By Maria Wiering
Three years after launching a donation program, Mercy Medical Center is trying to boost the number of patients who donate their newborns’ umbilical cord blood for use in potentially lifesaving treatments.
The Baltimore hospital has collected about 20 cord blood donations in the past year, said Dr. Robert Atlas, Mercy’s chair of obstetrics and gynecology. It is a number with great potential to increase – Mercy has 200 to 275 births per month.
For Atlas, cord blood donation is a matter of saving lives, he said, which is why he is spearheading a department-wide education campaign to increase awareness of the option among doctors and patients.
Stem cells from the blood can be used to treat more than 80 illnesses, according to the Arizona-based Save the Cord Foundation, a national cord banking and donation education organization.
Mercy is positioned to help fill a particular need: cord blood from ethnic minorities, who are underrepresented, and therefore less likely to find a match, in the National Marrow Donor Program, which maintains records of bone marrow donors and umbilical cord blood samples. Sixty to 80 percent of the hospital’s births are to non-Caucasians.
“I’ve been disappointed in a sense that we have not been as successful, but I have new strategies that I will hopefully put forth within the next couple weeks in order to improve it (the donation rate),” Atlas said. “You have to have a true, concerted effort to want to make this more successful.”
Part of Atlas’ challenge is the buy-in of his team of physicians, he said. He’s not sure why some of his doctors do not do more to encourage patients to donate.
Completing the necessary paperwork to donate cord blood can be onerous, Atlas said, but cord blood collection does not otherwise interfere with the birthing process.
Mercy donates cord blood through the Florida-based Lifeforce Cryobanks’ cord blood storage program, Cord for Life. The hospital began collecting cord blood donations in 2010 through a different cryobank, but the relationship dissolved.
St. Agnes Hospital in Catonsville is in a similar situation. It launched a partnership with Lifeforce Cryobanks last year, but has collected only four samples. Like Mercy, its leaders are trying to educate its patients about cord blood donation in multiple ways, from pamphlets to conversations with doctors, and hope to increase donations from minority populations.
Dr. Ishrat Rafi, St. Agnes’ medical director for cord blood donation and an obstetrician and gynecologist, said while she would love to see all of St. Agnes’ obstetrics patients amenable to donation, she hopes the hospital can reach a 10 percent donation rate. The hospital sees an average of 160 births per month.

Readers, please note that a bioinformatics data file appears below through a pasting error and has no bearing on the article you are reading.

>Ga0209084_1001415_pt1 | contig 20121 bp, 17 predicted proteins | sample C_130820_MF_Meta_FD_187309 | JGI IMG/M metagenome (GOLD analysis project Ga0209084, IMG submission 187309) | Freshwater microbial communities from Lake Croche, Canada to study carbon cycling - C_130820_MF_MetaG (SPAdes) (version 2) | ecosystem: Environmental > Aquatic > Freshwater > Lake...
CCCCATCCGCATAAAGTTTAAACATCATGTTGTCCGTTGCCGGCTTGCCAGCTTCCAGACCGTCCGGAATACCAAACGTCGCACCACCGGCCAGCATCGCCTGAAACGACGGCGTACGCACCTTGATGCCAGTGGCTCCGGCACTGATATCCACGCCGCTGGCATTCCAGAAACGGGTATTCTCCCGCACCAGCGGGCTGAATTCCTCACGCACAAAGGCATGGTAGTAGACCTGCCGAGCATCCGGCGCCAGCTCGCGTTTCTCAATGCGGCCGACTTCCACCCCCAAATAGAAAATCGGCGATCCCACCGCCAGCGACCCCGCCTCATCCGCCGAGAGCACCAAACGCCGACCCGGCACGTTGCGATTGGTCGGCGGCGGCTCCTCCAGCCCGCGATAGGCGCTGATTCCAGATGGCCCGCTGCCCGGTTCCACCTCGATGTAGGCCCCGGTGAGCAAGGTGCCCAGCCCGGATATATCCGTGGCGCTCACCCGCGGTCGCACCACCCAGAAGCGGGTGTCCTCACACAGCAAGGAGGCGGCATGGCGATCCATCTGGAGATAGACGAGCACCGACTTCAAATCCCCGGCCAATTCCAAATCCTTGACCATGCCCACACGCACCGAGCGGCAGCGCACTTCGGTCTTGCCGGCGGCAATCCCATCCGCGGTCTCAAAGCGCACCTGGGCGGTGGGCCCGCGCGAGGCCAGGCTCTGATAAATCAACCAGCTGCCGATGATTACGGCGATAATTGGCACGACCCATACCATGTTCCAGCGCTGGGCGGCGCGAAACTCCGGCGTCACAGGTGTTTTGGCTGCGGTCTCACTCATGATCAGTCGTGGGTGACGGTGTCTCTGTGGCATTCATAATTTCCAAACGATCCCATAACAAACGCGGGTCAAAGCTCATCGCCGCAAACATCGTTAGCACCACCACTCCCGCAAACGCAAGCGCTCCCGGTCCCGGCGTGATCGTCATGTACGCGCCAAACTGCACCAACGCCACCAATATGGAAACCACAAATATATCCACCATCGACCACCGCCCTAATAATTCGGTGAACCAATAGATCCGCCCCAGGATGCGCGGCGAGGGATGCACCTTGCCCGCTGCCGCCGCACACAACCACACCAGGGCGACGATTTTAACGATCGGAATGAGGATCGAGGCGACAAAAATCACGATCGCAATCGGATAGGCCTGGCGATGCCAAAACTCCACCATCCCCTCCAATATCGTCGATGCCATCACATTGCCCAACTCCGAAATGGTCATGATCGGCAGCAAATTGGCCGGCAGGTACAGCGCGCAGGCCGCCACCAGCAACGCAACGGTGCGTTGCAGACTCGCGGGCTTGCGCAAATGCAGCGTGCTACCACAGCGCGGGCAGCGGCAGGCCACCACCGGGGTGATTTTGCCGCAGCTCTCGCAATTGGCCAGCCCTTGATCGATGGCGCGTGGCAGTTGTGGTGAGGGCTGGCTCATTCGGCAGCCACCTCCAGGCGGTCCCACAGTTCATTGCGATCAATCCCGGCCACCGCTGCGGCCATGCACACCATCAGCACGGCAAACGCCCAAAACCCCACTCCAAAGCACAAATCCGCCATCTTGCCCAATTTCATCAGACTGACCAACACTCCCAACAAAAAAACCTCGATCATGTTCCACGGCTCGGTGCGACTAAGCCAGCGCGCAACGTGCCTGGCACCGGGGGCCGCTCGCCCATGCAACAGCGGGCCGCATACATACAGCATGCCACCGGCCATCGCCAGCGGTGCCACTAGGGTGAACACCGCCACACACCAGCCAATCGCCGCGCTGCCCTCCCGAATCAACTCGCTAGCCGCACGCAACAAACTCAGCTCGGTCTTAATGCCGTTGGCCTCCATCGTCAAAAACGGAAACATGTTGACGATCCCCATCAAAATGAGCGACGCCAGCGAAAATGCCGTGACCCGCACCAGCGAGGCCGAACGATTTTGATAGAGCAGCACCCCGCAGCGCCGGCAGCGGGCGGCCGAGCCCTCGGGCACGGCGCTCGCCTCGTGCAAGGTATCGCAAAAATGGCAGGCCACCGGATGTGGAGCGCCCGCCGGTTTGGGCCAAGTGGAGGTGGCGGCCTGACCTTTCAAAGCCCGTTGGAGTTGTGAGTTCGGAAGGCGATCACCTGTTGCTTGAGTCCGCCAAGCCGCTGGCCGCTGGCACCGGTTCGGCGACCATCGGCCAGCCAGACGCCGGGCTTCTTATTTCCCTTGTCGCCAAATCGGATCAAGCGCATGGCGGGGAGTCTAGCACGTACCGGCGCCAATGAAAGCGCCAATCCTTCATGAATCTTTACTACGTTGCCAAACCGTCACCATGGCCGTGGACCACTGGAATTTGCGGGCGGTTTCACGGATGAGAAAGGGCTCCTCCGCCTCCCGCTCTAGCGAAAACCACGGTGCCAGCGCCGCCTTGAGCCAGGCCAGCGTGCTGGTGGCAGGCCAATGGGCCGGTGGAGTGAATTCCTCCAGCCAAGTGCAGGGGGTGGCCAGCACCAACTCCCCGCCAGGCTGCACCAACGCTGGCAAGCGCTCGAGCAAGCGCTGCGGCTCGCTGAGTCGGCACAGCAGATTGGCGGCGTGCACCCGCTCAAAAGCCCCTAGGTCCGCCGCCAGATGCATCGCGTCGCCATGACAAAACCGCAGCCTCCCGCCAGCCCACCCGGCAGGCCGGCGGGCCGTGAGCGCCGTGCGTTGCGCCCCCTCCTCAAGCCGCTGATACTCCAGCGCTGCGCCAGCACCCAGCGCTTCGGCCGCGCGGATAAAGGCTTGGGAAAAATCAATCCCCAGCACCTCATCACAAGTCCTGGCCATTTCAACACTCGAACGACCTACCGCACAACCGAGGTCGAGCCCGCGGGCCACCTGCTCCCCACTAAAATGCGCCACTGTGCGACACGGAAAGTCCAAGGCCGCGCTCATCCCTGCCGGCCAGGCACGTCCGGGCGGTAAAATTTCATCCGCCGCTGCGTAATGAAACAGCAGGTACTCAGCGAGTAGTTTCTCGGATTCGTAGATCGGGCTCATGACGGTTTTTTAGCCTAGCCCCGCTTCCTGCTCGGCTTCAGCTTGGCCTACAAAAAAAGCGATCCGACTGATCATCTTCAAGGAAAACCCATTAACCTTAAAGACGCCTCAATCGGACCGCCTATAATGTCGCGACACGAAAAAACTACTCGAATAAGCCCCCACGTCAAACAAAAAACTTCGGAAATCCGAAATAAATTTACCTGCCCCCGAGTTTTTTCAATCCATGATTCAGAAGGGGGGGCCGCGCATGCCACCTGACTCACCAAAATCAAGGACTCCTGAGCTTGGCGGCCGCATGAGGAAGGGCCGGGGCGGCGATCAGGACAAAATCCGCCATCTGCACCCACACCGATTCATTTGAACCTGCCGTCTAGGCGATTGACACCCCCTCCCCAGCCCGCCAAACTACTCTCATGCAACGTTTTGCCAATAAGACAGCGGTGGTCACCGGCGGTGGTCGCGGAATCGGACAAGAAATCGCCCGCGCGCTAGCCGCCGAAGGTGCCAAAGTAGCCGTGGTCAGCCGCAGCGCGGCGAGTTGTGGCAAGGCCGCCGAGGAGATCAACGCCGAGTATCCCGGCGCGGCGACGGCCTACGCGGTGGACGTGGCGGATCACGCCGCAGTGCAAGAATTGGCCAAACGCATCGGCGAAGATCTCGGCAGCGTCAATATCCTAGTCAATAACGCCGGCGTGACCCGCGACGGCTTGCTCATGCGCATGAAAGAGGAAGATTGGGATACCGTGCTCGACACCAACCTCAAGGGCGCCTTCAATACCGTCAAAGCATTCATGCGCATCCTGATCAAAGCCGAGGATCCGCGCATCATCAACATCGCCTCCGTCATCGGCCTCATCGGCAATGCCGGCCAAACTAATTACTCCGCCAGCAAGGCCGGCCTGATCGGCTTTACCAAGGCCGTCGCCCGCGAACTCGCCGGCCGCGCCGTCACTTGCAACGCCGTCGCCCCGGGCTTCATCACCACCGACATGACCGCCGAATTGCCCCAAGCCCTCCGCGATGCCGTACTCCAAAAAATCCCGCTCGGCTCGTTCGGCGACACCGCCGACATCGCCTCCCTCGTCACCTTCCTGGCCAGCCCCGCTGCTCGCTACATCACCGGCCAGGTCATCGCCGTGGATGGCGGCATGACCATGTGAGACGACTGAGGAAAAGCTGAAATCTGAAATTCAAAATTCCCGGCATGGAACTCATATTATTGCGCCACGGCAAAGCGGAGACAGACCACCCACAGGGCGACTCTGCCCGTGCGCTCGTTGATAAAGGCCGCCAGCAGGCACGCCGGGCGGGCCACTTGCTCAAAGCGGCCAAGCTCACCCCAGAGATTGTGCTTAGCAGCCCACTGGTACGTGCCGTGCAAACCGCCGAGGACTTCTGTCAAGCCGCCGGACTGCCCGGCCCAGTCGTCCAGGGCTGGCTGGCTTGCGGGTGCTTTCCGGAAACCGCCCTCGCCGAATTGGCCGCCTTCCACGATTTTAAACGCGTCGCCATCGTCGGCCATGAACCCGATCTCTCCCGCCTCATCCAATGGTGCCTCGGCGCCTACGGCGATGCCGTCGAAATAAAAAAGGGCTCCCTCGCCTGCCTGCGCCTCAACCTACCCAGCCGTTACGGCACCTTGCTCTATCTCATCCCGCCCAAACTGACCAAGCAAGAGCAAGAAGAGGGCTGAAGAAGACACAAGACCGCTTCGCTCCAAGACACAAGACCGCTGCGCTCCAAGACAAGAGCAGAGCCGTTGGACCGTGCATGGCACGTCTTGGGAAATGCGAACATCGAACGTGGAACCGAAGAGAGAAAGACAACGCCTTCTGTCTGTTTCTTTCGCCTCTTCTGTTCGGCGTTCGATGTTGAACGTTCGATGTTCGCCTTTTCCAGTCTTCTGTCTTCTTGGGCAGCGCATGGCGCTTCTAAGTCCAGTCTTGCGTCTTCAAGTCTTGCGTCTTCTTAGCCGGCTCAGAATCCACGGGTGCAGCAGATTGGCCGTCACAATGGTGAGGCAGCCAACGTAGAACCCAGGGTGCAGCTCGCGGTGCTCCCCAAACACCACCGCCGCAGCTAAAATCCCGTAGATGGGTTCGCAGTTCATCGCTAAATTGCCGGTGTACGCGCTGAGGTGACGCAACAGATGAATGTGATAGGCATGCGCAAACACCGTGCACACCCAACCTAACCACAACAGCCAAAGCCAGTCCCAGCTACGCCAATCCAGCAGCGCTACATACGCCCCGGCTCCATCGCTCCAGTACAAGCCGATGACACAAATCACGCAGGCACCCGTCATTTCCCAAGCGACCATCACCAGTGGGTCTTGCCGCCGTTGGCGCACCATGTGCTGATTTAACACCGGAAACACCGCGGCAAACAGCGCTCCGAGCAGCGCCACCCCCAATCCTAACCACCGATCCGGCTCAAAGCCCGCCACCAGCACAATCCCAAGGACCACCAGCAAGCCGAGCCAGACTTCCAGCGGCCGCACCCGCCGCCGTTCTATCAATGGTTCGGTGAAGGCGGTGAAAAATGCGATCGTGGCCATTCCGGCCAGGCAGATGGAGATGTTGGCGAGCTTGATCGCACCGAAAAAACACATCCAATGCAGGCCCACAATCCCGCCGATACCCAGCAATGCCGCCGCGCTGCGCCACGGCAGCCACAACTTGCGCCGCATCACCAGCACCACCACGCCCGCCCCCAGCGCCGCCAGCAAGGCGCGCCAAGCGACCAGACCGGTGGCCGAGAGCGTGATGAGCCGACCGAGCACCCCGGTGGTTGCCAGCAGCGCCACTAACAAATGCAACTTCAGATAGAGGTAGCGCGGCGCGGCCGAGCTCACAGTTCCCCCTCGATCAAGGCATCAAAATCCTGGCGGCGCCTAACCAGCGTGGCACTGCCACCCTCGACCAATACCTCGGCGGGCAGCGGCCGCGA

“This is a free collection, a free process, and I don’t understand logically why anyone would say no, unless they don’t understand,” Rafi said.
Mercy and St. Agnes are the only Maryland hospitals with cord blood donation programs. Patients birthing elsewhere can arrange to donate their newborn’s cord blood directly through LifeForce Cryobank if they make arrangements in advance.
Nancy Paltell, a local volunteer with the Save the Cord Foundation who helped Mercy and St. Agnes establish their programs, is working with the hospitals to increase the number of donations. She said the biggest barriers to cord blood donation are patients’ lack of awareness, patients’ suspicion of the collection’s purpose or their child’s cord blood use, and lack of cooperation from doctors.
Paltell is hopeful that attitudes will change with more education.
“We want this to be the standard of care,” she said. “Why would you throw it (the cord) away?”
Both Atlas and Rafi said cord blood donation is competing with another birth trend – parents choosing not to cut the umbilical cord until it has stopped pulsating blood from the placenta into the newborn, a practice that reduces or eliminates the amount of cord blood available for donation.
With parents inclined to let the cord pulsate longer than normal, Rafi hopes to achieve “a happy medium” – delaying cord clamping and cutting, while leaving some blood to donate.
Not everyone can donate their newborn’s cord blood. Many of the same diseases or conditions that prevent people from donating blood, such as HIV or Hepatitis B, also prevent cord blood donation. Some parents choose to bank their child’s blood privately rather than donate it, but the cost – about $1,000 to $2,000 plus annual storage fees – can be prohibitive.
Only 10 to 20 percent of donated cord blood specimens received by cryobanks are eligible for banking, due to size and other factors, Atlas said. By that rate, only a few cord blood samples collected last year by Mercy and St. Agnes were acceptable for banking.
“I would like to see people really say, ‘I want to donate, I want to try to help my fellow human beings out,’” Atlas said. “I think we really have something here that can do some good for humankind.”